Campfire Content treasures companies and people devoted to improving the planet. We champion efforts to reduce plastic. To regenerate soil. To mitigate energy use, fight global warming and fortify the natural world.
So naturally, we were thrilled to help Jack Rabbit Hill Farm broadcast the good news about its vodka bottle reuse program, the first of its kind in the nation.
Jack Rabbit Hill began nearly 20 years ago in Hotchkiss, Colorado, a remote patch of the state south of Grand Mesa and Grand Junction. It started as a vineyard, and soon became Colorado’s first biodynamic winery. Then the founder, the thoughtful visionary Lance Hanson, opened a distillery, leveraging fruit from the area’s organic orchards as well as from his own vineyards to craft exquisite brandies, vodka and gin. Lance then opened a cidery, offering Coloradans what we think is the finest cider in the state.
Lance works hard to cut back on waste, and to make sure his agriculture enriches the soil, rather than just stealing from it.
Lance farms biodynamically, and relies on wild yeasts for fermentation. He started the state’s first kegged wine program, which now is the most ambitious of its kind in Colorado.
Bottle waste served as the inspiration for the kegged wine program. Rather than relying upon new bottles for every ounce of wine, he hoped restaurants would take to serving house wines from kegs. Lance’s gamble paid off — the program is immensely popular.
But then there was his booming spirits business. All bottles, all the time. Lance researched kegging spirits, but learned that federal law forbid the practice.
Milk delivery-style service comes to spirits
Then he started thinking about the old milk-delivery services, where dairies would arrive at customers’ front door with gallons of milk. Waiting on the porch for the delivery people were empty milk bottles. The delivery people would pick up the old bottles and drop them off at the dairy, where they would get cleaned and reused.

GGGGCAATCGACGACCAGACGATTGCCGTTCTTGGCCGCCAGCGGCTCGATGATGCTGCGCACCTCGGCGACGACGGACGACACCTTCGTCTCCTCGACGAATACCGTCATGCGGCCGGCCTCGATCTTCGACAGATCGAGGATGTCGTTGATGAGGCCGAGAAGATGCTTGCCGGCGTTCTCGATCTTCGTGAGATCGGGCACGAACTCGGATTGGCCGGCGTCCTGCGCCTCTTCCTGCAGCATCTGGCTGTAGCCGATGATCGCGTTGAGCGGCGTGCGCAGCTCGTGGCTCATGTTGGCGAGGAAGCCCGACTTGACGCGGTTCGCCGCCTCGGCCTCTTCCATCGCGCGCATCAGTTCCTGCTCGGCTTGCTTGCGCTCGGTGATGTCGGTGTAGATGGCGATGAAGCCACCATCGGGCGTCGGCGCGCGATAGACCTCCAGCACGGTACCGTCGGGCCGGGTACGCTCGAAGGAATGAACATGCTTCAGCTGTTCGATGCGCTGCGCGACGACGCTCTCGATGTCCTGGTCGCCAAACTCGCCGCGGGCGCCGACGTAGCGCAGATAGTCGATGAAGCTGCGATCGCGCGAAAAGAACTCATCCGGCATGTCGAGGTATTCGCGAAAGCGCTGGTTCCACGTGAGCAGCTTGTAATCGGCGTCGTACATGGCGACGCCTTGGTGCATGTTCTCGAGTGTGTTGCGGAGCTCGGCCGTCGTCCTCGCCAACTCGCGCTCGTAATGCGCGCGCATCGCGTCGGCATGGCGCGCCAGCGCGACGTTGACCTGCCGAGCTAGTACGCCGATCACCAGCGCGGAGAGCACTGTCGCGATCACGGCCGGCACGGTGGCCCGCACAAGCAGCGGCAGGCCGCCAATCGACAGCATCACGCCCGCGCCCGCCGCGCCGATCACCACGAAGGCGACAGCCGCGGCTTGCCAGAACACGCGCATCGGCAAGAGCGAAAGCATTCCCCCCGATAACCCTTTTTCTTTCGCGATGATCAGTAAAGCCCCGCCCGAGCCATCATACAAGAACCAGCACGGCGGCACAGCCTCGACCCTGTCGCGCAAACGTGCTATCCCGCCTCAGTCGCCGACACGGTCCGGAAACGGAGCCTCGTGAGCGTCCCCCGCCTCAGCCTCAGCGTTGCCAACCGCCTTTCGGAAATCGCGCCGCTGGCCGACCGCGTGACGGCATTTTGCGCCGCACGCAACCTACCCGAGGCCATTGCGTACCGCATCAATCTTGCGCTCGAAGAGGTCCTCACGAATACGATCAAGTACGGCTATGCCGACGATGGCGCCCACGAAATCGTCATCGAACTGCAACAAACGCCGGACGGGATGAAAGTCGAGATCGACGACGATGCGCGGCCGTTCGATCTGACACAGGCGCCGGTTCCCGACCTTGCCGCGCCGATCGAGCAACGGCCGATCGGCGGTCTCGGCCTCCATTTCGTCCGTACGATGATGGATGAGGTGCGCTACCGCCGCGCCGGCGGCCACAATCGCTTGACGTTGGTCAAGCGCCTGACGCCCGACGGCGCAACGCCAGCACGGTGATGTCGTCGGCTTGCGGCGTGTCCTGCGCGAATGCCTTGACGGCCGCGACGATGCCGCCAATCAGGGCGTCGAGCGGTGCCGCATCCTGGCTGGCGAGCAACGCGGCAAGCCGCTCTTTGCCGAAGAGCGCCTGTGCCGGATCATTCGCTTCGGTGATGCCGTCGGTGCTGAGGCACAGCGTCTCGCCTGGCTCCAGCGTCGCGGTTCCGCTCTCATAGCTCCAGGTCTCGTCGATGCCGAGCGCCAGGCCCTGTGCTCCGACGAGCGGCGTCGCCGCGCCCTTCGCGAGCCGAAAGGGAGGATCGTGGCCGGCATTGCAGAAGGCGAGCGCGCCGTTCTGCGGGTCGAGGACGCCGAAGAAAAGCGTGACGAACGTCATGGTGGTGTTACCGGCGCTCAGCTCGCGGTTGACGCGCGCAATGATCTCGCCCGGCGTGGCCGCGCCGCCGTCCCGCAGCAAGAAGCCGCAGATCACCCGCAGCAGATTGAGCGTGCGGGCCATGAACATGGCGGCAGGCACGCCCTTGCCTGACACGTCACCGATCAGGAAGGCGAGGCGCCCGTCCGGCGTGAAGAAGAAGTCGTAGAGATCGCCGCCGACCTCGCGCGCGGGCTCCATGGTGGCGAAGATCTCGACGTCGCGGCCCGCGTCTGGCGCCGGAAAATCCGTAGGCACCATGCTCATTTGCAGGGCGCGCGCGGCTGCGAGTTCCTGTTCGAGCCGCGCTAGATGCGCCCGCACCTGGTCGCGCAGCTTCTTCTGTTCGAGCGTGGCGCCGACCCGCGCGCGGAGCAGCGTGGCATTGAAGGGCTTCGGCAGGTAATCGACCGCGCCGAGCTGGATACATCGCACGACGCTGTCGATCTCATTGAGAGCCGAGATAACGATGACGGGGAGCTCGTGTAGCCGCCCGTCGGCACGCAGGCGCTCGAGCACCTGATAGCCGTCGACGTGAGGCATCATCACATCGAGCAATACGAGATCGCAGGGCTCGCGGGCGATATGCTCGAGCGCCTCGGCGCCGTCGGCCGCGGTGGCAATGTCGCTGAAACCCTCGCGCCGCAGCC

Would the law prevent Lance from retrieving his empty bottles of MEll Vodka from client bars and restaurants, cleaning them, and reusing the bottles?
MEll Vodka was Lance’s most commercial product, a straightforward vodka meant for bar wells (MEll is WEll spelled upside-down). If he could make the program work for this popular product, Lance knew it would be fairly simple apply it so his more artisan, craft gin and brandies.
Research led Lance to understand nobody else in the United States was pursuing a bottle reuse program for spirits. Surely, he thought, somebody had thought of it. The practice, he assumed, must be illegal.
But it wasn’t.
Lance designed crates designed for the nation’s first spirits bottle reuse program, and began pitching the idea to accounts. Some of his more prominent clients, such as The Kitchen Bistros in Denver and Boulder and a well-regarded restaurant group, signed up.
That’s when Campfire got involved.
We began working with Lance to understand the arc of the program’s story, and drafted editorial content. And then we began thinking about reporters and editors that might find the program interesting. We believed local media might would be intrigued. Straight away, the state’s leading magazine, 5280, said they would like to cover it. So did the local CBS affiliate.
Then we pitched an editor contact at Food & Wine magazine. She immediately sent the pitch to a reporter, and within days the piece lived on the Food & Wine website.
As that piece was getting ready for publication, we pitched a longtime food writer at the New York Times. She loved it, and ran the piece a few weeks after receiving the pitch.
Lance’s reuse program began thriving just weeks after its launch. Now, he is working to establish the program with all of his spirits, including gin and a line of high-end brandies.
The campaign was a triumph. It revolved around one key factor — the story. Lance has long committed his business to sustainability. Nobody else, surprisingly, had started a bottle reuse program. Reuse had become a trending term.
The message? Recycling is better than nothing. But reuse, which leaves nearly zero carbon footprint, is best.
This all led to quite a crush of excellent press coverage, pleasing both Jack Rabbit Hill and Campfire Content immensely.
It is our job to find the story. To shape it into something compelling and colorful. To work closely with media, and find editors and reporters for whom the story would likely resonate.
This is what we do.
As lifelong storytellers (Doug spent nearly 25 years working in newspaper and magazine newsrooms), we thrill to the work.